In United States v. Joint Traffic Association36 the doctrine of the Trans-Missouri Freight Association case was affirmed. In this case the constitutional power of Congress to prohibit all contracts in restraint of interstate trade, whether reasonable or unreasonable, was questioned, and the possible far-reaching effect of the act invalidating business contracts, partnership agreements, urged. As to this the court say that the formation of corporations simply for business or manufacturing purposes has never been regarded as contracts in restraint of trade, and that the same is true as to partnerships. " We are not aware," the opinion continues, u that it has ever been claimed that a lease or purchase by a farmer, manufacturer, or merchant of an additional farm, manufactory, or shop, or the withdrawal from business of any fanner, merchant, or manufacturer, restrained commerce or trade, within any legal definition of that term."37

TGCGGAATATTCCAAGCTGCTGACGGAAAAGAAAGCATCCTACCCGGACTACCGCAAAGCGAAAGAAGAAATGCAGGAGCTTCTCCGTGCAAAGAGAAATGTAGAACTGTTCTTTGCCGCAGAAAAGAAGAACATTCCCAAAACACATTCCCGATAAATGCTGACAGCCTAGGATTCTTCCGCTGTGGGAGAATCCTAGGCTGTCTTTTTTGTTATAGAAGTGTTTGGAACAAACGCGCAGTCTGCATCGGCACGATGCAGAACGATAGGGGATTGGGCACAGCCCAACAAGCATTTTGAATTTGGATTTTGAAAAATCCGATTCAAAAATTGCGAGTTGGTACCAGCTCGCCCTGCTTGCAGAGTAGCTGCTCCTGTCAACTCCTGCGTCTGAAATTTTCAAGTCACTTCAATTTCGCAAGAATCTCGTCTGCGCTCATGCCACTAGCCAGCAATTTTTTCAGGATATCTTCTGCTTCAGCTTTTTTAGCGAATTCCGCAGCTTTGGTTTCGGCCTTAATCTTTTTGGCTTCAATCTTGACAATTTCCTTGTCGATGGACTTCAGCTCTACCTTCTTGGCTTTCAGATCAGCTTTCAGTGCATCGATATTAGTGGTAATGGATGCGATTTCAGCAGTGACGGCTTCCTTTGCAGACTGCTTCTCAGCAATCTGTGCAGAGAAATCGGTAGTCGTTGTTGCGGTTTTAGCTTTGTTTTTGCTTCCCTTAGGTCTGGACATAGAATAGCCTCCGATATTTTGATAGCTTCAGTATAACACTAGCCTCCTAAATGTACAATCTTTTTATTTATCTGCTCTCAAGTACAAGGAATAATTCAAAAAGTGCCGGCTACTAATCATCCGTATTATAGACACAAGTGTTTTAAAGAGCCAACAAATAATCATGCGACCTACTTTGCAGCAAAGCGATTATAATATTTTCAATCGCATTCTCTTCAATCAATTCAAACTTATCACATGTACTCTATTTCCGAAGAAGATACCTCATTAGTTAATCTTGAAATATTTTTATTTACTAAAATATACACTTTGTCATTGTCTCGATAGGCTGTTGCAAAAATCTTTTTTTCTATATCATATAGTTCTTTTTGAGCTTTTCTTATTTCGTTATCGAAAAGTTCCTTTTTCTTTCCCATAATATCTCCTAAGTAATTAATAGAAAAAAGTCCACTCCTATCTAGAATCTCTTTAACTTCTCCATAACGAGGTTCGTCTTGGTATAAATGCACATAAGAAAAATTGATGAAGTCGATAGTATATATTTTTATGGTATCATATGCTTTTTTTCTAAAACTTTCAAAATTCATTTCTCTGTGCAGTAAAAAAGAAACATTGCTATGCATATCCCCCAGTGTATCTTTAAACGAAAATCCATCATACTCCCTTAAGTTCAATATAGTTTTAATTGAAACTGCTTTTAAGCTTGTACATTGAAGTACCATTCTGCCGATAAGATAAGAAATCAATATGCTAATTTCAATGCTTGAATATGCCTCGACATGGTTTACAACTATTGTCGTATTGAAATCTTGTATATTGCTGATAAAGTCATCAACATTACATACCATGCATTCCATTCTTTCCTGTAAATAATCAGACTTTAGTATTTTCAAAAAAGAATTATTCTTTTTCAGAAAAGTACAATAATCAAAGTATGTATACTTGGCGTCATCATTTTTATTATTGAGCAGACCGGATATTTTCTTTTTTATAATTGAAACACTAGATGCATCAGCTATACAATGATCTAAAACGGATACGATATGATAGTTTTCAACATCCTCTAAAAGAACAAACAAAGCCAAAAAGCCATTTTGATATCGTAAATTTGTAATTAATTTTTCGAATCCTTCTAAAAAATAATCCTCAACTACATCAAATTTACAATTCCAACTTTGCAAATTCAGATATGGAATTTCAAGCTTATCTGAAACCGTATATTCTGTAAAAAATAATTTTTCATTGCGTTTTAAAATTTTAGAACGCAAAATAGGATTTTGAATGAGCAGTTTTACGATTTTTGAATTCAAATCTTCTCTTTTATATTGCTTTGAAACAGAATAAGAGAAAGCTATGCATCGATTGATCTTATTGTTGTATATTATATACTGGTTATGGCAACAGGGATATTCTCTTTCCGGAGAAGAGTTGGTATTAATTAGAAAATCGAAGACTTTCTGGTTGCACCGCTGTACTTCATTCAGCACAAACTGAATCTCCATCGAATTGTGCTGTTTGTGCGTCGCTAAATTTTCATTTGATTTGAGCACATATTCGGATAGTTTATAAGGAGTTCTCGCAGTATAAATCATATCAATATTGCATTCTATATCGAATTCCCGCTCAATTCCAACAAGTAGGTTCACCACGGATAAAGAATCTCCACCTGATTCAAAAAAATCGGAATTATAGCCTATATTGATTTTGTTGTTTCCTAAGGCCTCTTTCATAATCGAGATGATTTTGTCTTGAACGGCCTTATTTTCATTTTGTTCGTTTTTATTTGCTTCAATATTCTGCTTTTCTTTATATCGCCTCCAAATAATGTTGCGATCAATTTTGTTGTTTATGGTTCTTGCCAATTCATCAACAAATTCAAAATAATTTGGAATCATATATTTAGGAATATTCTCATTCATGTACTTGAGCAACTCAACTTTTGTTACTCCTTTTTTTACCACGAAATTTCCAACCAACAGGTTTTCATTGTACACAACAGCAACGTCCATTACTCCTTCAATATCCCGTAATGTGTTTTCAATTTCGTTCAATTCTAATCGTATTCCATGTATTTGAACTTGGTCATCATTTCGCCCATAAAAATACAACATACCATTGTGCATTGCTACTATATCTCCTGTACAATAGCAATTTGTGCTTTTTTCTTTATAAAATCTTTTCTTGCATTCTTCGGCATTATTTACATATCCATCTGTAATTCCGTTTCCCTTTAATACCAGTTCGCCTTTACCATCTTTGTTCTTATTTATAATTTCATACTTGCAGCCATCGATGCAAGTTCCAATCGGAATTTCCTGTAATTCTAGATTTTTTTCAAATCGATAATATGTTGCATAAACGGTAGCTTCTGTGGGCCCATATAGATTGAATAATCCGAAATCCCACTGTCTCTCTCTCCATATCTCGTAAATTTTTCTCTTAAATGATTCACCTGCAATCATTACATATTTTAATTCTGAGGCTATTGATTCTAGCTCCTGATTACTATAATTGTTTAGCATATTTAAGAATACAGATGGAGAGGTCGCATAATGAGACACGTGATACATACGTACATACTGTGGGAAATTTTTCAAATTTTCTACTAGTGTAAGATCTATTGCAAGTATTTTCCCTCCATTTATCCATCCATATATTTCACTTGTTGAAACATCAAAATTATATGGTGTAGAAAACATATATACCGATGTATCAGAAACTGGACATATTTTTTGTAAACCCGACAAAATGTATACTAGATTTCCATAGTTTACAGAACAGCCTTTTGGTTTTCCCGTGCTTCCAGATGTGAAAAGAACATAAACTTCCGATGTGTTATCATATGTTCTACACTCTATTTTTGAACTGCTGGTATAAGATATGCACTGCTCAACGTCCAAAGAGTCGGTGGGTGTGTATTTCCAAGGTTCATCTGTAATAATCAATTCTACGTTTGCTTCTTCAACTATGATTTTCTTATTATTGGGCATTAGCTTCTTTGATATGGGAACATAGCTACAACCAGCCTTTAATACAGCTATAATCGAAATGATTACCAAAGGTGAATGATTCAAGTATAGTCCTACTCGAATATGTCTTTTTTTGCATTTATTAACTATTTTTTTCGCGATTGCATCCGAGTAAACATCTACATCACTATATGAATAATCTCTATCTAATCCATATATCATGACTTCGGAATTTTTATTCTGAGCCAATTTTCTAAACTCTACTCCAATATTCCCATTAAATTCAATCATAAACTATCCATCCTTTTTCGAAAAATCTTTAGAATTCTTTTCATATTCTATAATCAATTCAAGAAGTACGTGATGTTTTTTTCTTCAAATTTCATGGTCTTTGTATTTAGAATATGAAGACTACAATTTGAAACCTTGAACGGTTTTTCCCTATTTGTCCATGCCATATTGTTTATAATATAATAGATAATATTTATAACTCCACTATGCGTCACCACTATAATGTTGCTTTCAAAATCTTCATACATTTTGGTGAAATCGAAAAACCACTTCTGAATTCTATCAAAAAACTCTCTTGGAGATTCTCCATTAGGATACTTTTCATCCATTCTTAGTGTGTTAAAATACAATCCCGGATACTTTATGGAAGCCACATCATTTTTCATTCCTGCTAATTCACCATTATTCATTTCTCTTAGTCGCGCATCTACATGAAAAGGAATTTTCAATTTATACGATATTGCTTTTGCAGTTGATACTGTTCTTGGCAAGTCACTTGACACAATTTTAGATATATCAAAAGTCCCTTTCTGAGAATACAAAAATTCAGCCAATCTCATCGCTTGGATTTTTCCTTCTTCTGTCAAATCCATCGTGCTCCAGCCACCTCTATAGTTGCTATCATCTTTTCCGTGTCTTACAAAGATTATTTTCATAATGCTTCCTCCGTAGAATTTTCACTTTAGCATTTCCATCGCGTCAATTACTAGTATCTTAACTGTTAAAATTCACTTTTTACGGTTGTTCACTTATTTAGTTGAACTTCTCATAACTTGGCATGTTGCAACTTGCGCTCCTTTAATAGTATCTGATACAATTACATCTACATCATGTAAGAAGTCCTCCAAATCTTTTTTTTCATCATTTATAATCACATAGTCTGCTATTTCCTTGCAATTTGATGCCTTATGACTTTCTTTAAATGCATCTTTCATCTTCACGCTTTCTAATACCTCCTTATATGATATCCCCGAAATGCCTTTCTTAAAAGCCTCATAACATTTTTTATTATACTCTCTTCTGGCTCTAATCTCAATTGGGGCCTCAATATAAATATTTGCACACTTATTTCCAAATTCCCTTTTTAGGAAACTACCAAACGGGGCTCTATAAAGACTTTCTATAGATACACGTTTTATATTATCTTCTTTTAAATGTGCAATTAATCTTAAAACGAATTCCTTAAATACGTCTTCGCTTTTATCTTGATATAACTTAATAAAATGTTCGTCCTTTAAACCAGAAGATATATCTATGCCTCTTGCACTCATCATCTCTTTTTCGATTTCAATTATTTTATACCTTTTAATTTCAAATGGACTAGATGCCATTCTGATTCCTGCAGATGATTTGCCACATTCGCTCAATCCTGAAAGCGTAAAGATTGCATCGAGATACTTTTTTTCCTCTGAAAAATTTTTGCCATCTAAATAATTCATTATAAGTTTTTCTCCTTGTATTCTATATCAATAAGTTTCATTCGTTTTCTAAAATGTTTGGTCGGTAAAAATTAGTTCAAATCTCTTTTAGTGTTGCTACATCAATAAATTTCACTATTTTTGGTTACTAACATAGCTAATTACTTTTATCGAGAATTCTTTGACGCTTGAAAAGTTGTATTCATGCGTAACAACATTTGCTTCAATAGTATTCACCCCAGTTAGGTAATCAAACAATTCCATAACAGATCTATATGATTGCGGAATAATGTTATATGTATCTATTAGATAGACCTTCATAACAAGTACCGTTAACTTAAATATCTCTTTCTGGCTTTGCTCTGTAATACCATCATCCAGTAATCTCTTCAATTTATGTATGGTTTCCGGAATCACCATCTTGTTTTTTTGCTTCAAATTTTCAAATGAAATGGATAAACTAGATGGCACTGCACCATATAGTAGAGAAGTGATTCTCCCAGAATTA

34 166 U. S. 290; 17 Sup. Ct. Rep. 540; 41 L. ed. 1007.
35 Four justices dissented.
36 171 U. S. 505; 19 Sup. Ct. Rep. 25; 43 L. ed. 259.
37 It is to be observed, however, that in the Trans-Missouri Freight Association case, the technical legal definition of the phrase "restraint of trade" as used in the act of 1890 was repudiated.